Hybrid Vehicles opel-ampera-1

Published on February 1st, 2013 | by Christopher DeMorro

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Bob Lutz Would Like A Do-Over On The Chevy Volt

Electric cars face a number of uphill battles, including managing weight while trying to add hundreds of pounds in batteries to give it a workable range. Never one to mince words, Bob Lutz has made it known that had he a second chance, he’d do things a lot differently when it comes to the Chevy Volt.

Lutz, in an interview with the UK’s AutoCar, says that looking back, it makes no sense to take a small, fuel-efficient car, and try to turn it into an EV. The Chevy Cruze, which the Chevy Volt and Opel Ampera are based on, can get up to 42 mpg on the highway, and a 50 mpg diesel version is on the horizon. There isn’t a lot of economic sense there, though the Volt and Ampera are among the best-selling plug-in cars in the world.

Had he a chance to at a do-over, Lutz says he would have started off using the range-extender technology in a gas guzzler like the Cadillac Escalade. The bigger the vehicle, the more economic sense the Voltec technology would make.

This is a fair assessment, no doubt, but Lutz also notes that people buying EVs are buying them based on philosophical or religious reasons. Even as a plug-in hybrid, would EV advocates really be willing to drive around a massive Cadillac Escalade? Nevermind the price would put it well out of reach of many buyers. With tax incentives, the Chevy Volt can be had for around $32,000, and the next-gen model is said to cost even less. An Escalade-Volt vehicle would probably be closer to $70,000 or $80,000.

While the Chevy Volt and Opel Ampera might not be making sales expectations, it is still the best-selling plug-in hybrid in the world. Lutz’s assessment might make more sense were he referring to pure-electric EVs, which have less room to work with and are particularly sensitive to weight. The Tesla Model S, a much larger EV than the Nissan Leaf, is arguably meeting with a better market reception. Elon Musk’s EV seems to have hit a pricing sweet spot, balancing luxury with range, cost, and performance. Most importantly though, the Tesla Model S is finally turning a profit.

GM doesn’t appear to have got the message though, as their next plug-in hybrid is the Cadillac ELR coupe, though a next-gen Escalade is almost certainly in the works…and it could be offered with a plug-in hybrid option, if GM wants it to.

Do you agree with Lutz’s assessment? Should the Volt have been a big Caddy instead? Or would that have turned buyers away?

Source: AutoCar




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About the Author

A writer and gearhead who loves all things automotive, from hybrids to HEMIs, can be found wrenching or writing- or esle, he's running, because he's one of those crazy people who gets enjoyment from running insane distances.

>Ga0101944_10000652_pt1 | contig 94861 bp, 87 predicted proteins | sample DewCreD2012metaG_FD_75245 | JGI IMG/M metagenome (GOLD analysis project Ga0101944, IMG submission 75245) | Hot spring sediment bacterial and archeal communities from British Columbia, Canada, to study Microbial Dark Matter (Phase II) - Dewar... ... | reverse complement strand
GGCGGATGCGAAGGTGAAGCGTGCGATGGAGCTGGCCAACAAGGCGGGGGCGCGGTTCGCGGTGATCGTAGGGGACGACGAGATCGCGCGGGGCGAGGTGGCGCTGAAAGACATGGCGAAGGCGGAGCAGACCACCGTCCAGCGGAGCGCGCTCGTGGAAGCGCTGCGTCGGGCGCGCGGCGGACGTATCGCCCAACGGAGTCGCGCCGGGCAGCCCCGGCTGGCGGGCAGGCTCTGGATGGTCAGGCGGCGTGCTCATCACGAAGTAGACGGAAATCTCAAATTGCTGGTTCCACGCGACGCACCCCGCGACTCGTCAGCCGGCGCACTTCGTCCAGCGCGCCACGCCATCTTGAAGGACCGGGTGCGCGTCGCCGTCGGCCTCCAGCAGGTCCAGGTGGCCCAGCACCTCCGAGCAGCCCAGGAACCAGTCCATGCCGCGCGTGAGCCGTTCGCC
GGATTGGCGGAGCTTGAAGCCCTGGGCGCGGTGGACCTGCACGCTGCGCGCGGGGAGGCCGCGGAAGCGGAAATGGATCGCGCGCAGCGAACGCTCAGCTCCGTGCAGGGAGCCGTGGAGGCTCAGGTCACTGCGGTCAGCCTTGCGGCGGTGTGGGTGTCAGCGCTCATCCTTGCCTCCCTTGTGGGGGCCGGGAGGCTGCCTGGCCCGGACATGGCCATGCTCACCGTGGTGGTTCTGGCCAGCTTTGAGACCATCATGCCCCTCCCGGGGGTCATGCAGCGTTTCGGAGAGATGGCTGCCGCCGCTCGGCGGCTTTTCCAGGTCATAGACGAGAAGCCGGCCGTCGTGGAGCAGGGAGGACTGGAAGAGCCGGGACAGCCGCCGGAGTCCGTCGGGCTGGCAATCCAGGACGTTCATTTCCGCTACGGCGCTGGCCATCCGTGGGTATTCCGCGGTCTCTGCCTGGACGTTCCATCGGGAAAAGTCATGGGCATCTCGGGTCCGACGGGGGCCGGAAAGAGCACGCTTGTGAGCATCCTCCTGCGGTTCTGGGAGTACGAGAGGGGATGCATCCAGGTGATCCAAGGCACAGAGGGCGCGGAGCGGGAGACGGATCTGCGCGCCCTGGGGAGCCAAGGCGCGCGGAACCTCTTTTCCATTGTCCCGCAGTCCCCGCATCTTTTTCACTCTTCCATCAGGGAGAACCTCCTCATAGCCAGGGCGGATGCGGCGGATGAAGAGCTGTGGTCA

• Jason Carpp

    I don’t mind giving the Chevy Volt a make over, I believe it’s long overdue. Unfortunately, I don’t like the front grille and headlamps of the car in the picture.

    • Kram

      The picture is the Ampera (European model). The next Volt will probably not look like it.

  • http://gravatar.com/garyt1963 garyt1963

    Maybe the best results would be achieved by taking a vehicle normally used for public transport / public service applications such as a 12 to 16 seat minibus?

    These vehicles are larger and tend to do high mileage so are good candidates for the technology, but do not come with the image problem of a “gas guzzling” private car.

  • roseland67

    I recently attended my AEE local chapter meeting where a PHD from Argon Labs discussed the JCESR, (Join Center for Energy Storage & Research.
    The JCERS charter is to develop battery technology with 5x increase in energy density in 5 years @ 1/5th the $ today.
    This PHD indicated that 12 years ago the Panasonic 18650 battery cell had 1 ah/cell energy density,
    today it has 4 ah/cell.
    If technological increases @ that pace continue, it is only a matter of time where battery powered vehicles completely replace automobiles for urban transportation.
    Bob Lutz may get a “do over” on more than the Volt.

  • pjkPA

    Lutz is a salesman… he is now pushing his own interest… his truck conversion vehicles… the Volt is a great car built by great engineers not Mr. salesman Lutz.
    I have had my Volt for 6 weeks and it’s costing me 60 cents a day to commute 20 miles .. 10 miles each way… a total of 60 cents per day. No Prius can come close to the performance and the MPG of the Volt.
    I paid $22,900 for my Volt after incentives.